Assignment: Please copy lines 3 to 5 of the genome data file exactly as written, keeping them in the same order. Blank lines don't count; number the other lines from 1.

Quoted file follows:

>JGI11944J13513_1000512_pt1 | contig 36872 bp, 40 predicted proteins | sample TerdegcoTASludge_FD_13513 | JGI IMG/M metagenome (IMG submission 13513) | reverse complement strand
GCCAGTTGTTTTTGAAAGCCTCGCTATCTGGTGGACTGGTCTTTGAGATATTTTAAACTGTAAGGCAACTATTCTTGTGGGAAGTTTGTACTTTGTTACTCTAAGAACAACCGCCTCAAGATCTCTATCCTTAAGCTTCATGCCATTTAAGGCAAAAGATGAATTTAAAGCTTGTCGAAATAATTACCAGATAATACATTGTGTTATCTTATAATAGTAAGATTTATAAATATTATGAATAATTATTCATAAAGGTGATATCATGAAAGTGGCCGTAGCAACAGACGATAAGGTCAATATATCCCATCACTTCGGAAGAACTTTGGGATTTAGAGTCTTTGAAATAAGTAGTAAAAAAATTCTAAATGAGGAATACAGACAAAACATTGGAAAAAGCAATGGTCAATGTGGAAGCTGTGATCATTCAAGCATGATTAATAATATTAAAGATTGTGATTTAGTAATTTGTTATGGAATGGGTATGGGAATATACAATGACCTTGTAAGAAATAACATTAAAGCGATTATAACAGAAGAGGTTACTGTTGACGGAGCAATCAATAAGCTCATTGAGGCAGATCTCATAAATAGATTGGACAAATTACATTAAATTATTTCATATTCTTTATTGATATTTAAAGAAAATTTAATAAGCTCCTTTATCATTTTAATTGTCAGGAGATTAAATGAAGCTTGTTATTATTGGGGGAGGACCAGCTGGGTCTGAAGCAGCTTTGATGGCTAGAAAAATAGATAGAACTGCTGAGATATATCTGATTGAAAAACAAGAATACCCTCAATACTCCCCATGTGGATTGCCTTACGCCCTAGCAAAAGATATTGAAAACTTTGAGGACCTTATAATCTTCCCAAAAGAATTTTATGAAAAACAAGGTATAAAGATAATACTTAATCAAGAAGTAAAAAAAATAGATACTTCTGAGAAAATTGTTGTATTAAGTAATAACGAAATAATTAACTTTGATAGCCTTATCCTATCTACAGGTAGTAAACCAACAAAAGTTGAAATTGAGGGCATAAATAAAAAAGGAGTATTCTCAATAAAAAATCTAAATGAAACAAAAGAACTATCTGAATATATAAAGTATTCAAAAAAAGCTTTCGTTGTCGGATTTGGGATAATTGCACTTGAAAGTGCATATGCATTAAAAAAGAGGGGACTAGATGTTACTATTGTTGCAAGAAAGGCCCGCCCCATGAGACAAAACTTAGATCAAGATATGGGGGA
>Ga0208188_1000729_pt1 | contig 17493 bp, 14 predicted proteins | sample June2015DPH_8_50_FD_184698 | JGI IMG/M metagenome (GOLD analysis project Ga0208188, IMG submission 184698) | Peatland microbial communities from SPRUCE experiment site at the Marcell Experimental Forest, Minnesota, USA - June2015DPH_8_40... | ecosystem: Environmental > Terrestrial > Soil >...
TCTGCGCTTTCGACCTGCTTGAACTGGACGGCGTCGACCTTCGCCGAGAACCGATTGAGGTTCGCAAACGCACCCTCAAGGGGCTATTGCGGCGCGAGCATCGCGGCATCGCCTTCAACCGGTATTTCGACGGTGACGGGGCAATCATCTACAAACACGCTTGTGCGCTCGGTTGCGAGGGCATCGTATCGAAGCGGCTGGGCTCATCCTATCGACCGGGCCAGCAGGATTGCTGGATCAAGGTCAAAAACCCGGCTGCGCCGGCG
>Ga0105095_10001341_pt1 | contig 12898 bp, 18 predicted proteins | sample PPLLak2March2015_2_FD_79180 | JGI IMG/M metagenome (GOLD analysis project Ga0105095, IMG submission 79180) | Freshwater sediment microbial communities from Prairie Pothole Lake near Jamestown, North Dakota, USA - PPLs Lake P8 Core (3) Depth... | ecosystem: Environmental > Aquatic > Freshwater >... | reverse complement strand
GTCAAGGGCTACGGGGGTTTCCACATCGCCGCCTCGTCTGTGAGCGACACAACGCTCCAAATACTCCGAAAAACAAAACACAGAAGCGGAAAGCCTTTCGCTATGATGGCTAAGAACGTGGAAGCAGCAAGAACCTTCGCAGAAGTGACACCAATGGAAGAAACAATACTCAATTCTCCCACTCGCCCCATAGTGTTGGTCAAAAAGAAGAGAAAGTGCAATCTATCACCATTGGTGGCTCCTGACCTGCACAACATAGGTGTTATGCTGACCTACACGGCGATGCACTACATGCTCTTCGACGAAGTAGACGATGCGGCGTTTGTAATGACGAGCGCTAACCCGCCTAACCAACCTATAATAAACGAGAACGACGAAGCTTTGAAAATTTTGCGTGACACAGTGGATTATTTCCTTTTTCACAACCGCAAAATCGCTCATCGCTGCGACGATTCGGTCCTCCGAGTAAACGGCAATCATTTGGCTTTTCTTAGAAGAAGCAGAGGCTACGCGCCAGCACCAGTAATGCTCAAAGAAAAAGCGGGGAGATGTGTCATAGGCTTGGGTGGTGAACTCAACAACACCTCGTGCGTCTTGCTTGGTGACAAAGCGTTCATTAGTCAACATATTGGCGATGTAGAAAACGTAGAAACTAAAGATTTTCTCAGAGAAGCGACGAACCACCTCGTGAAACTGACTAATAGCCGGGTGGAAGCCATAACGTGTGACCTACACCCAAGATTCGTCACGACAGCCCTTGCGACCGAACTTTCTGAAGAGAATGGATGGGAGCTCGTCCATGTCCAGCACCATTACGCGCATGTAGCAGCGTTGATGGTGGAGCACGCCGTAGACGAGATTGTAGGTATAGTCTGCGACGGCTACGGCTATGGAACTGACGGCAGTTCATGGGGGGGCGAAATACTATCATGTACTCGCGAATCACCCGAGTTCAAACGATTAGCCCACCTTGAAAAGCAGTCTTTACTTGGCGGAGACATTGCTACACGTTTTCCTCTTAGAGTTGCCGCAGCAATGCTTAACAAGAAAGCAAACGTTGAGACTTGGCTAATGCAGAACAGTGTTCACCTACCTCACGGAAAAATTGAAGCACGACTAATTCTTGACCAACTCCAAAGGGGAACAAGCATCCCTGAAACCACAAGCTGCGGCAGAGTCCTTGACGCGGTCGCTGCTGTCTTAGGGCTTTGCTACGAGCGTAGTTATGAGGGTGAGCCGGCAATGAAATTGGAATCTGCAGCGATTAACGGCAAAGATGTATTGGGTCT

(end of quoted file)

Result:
>Ga0208188_1000729_pt1 | contig 17493 bp, 14 predicted proteins | sample June2015DPH_8_50_FD_184698 | JGI IMG/M metagenome (GOLD analysis project Ga0208188, IMG submission 184698) | Peatland microbial communities from SPRUCE experiment site at the Marcell Experimental Forest, Minnesota, USA - June2015DPH_8_40... | ecosystem: Environmental > Terrestrial > Soil >...
TCTGCGCTTTCGACCTGCTTGAACTGGACGGCGTCGACCTTCGCCGAGAACCGATTGAGGTTCGCAAACGCACCCTCAAGGGGCTATTGCGGCGCGAGCATCGCGGCATCGCCTTCAACCGGTATTTCGACGGTGACGGGGCAATCATCTACAAACACGCTTGTGCGCTCGGTTGCGAGGGCATCGTATCGAAGCGGCTGGGCTCATCCTATCGACCGGGCCAGCAGGATTGCTGGATCAAGGTCAAAAACCCGGCTGCGCCGGCG
>Ga0105095_10001341_pt1 | contig 12898 bp, 18 predicted proteins | sample PPLLak2March2015_2_FD_79180 | JGI IMG/M metagenome (GOLD analysis project Ga0105095, IMG submission 79180) | Freshwater sediment microbial communities from Prairie Pothole Lake near Jamestown, North Dakota, USA - PPLs Lake P8 Core (3) Depth... | ecosystem: Environmental > Aquatic > Freshwater >... | reverse complement strand